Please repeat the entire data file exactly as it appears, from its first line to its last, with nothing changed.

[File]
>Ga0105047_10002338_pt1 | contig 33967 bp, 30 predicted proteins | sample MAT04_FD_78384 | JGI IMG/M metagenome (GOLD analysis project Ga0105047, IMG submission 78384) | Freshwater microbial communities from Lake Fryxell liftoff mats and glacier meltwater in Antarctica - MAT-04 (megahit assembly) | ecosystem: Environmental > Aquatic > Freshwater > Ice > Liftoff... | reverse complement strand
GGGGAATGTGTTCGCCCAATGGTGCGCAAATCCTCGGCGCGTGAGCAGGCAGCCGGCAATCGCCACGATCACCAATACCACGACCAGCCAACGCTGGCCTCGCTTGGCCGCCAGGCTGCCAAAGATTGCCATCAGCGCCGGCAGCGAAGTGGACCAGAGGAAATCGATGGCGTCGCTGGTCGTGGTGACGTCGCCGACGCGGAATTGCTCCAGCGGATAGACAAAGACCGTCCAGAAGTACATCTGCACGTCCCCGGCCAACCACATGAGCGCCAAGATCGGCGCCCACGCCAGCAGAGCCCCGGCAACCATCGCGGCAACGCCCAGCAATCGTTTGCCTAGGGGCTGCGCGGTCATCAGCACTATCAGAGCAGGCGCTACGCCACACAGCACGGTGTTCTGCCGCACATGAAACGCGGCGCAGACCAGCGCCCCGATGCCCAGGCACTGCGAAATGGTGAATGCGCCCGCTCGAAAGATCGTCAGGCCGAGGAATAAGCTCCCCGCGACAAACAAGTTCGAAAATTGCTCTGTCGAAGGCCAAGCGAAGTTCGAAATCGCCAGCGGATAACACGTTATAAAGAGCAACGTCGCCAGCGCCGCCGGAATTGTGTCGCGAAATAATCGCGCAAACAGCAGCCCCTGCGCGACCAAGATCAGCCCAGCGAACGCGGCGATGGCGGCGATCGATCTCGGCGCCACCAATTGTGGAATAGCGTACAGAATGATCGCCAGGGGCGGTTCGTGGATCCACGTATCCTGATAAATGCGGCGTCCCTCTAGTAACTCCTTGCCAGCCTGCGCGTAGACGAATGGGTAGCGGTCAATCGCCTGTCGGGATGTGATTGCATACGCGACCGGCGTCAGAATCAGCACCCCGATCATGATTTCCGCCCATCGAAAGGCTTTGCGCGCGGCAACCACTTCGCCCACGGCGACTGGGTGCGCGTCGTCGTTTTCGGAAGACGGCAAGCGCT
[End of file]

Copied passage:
>Ga0105047_10002338_pt1 | contig 33967 bp, 30 predicted proteins | sample MAT04_FD_78384 | JGI IMG/M metagenome (GOLD analysis project Ga0105047, IMG submission 78384) | Freshwater microbial communities from Lake Fryxell liftoff mats and glacier meltwater in Antarctica - MAT-04 (megahit assembly) | ecosystem: Environmental > Aquatic > Freshwater > Ice > Liftoff... | reverse complement strand
GGGGAATGTGTTCGCCCAATGGTGCGCAAATCCTCGGCGCGTGAGCAGGCAGCCGGCAATCGCCACGATCACCAATACCACGACCAGCCAACGCTGGCCTCGCTTGGCCGCCAGGCTGCCAAAGATTGCCATCAGCGCCGGCAGCGAAGTGGACCAGAGGAAATCGATGGCGTCGCTGGTCGTGGTGACGTCGCCGACGCGGAATTGCTCCAGCGGATAGACAAAGACCGTCCAGAAGTACATCTGCACGTCCCCGGCCAACCACATGAGCGCCAAGATCGGCGCCCACGCCAGCAGAGCCCCGGCAACCATCGCGGCAACGCCCAGCAATCGTTTGCCTAGGGGCTGCGCGGTCATCAGCACTATCAGAGCAGGCGCTACGCCACACAGCACGGTGTTCTGCCGCACATGAAACGCGGCGCAGACCAGCGCCCCGATGCCCAGGCACTGCGAAATGGTGAATGCGCCCGCTCGAAAGATCGTCAGGCCGAGGAATAAGCTCCCCGCGACAAACAAGTTCGAAAATTGCTCTGTCGAAGGCCAAGCGAAGTTCGAAATCGCCAGCGGATAACACGTTATAAAGAGCAACGTCGCCAGCGCCGCCGGAATTGTGTCGCGAAATAATCGCGCAAACAGCAGCCCCTGCGCGACCAAGATCAGCCCAGCGAACGCGGCGATGGCGGCGATCGATCTCGGCGCCACCAATTGTGGAATAGCGTACAGAATGATCGCCAGGGGCGGTTCGTGGATCCACGTATCCTGATAAATGCGGCGTCCCTCTAGTAACTCCTTGCCAGCCTGCGCGTAGACGAATGGGTAGCGGTCAATCGCCTGTCGGGATGTGATTGCATACGCGACCGGCGTCAGAATCAGCACCCCGATCATGATTTCCGCCCATCGAAAGGCTTTGCGCGCGGCAACCACTTCGCCCACGGCGACTGGGTGCGCGTCGTCGTTTTCGGAAGACGGCAAGCGCT